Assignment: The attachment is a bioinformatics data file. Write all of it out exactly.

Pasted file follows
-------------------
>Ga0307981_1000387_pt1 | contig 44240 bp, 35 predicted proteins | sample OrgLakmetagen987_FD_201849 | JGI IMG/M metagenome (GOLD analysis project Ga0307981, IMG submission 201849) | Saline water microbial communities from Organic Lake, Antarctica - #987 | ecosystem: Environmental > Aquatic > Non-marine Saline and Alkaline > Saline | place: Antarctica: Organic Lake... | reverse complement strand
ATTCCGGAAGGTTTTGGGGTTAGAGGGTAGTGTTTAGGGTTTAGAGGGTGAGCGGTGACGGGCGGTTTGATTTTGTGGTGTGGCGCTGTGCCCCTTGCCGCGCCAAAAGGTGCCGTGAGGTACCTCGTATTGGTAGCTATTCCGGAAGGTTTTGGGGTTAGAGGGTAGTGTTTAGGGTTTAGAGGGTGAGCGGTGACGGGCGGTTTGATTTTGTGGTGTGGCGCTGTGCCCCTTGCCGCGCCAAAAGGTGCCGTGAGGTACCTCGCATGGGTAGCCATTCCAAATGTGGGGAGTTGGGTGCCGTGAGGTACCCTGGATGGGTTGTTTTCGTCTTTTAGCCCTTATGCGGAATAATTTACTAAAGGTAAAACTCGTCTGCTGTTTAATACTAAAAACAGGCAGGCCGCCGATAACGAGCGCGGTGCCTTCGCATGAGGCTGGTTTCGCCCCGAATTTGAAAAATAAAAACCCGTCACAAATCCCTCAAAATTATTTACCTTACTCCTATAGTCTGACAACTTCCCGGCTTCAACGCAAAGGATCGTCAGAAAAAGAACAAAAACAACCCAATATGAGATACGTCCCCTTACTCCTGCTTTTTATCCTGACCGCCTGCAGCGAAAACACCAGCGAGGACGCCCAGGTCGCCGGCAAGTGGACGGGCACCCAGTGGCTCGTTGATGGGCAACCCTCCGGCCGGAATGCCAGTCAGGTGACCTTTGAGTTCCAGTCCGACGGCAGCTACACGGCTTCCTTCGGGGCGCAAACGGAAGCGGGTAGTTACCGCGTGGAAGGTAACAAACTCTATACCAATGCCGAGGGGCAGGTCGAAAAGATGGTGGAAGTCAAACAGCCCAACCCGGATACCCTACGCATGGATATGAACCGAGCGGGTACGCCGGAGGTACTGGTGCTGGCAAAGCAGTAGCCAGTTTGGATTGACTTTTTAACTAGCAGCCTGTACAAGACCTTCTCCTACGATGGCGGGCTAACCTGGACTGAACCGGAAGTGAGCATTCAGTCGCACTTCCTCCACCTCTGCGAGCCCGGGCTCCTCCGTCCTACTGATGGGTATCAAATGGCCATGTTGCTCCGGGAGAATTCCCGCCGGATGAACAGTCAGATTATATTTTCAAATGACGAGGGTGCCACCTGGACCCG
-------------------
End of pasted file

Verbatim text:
>Ga0307981_1000387_pt1 | contig 44240 bp, 35 predicted proteins | sample OrgLakmetagen987_FD_201849 | JGI IMG/M metagenome (GOLD analysis project Ga0307981, IMG submission 201849) | Saline water microbial communities from Organic Lake, Antarctica - #987 | ecosystem: Environmental > Aquatic > Non-marine Saline and Alkaline > Saline | place: Antarctica: Organic Lake... | reverse complement strand
ATTCCGGAAGGTTTTGGGGTTAGAGGGTAGTGTTTAGGGTTTAGAGGGTGAGCGGTGACGGGCGGTTTGATTTTGTGGTGTGGCGCTGTGCCCCTTGCCGCGCCAAAAGGTGCCGTGAGGTACCTCGTATTGGTAGCTATTCCGGAAGGTTTTGGGGTTAGAGGGTAGTGTTTAGGGTTTAGAGGGTGAGCGGTGACGGGCGGTTTGATTTTGTGGTGTGGCGCTGTGCCCCTTGCCGCGCCAAAAGGTGCCGTGAGGTACCTCGCATGGGTAGCCATTCCAAATGTGGGGAGTTGGGTGCCGTGAGGTACCCTGGATGGGTTGTTTTCGTCTTTTAGCCCTTATGCGGAATAATTTACTAAAGGTAAAACTCGTCTGCTGTTTAATACTAAAAACAGGCAGGCCGCCGATAACGAGCGCGGTGCCTTCGCATGAGGCTGGTTTCGCCCCGAATTTGAAAAATAAAAACCCGTCACAAATCCCTCAAAATTATTTACCTTACTCCTATAGTCTGACAACTTCCCGGCTTCAACGCAAAGGATCGTCAGAAAAAGAACAAAAACAACCCAATATGAGATACGTCCCCTTACTCCTGCTTTTTATCCTGACCGCCTGCAGCGAAAACACCAGCGAGGACGCCCAGGTCGCCGGCAAGTGGACGGGCACCCAGTGGCTCGTTGATGGGCAACCCTCCGGCCGGAATGCCAGTCAGGTGACCTTTGAGTTCCAGTCCGACGGCAGCTACACGGCTTCCTTCGGGGCGCAAACGGAAGCGGGTAGTTACCGCGTGGAAGGTAACAAACTCTATACCAATGCCGAGGGGCAGGTCGAAAAGATGGTGGAAGTCAAACAGCCCAACCCGGATACCCTACGCATGGATATGAACCGAGCGGGTACGCCGGAGGTACTGGTGCTGGCAAAGCAGTAGCCAGTTTGGATTGACTTTTTAACTAGCAGCCTGTACAAGACCTTCTCCTACGATGGCGGGCTAACCTGGACTGAACCGGAAGTGAGCATTCAGTCGCACTTCCTCCACCTCTGCGAGCCCGGGCTCCTCCGTCCTACTGATGGGTATCAAATGGCCATGTTGCTCCGGGAGAATTCCCGCCGGATGAACAGTCAGATTATATTTTCAAATGACGAGGGTGCCACCTGGACCCG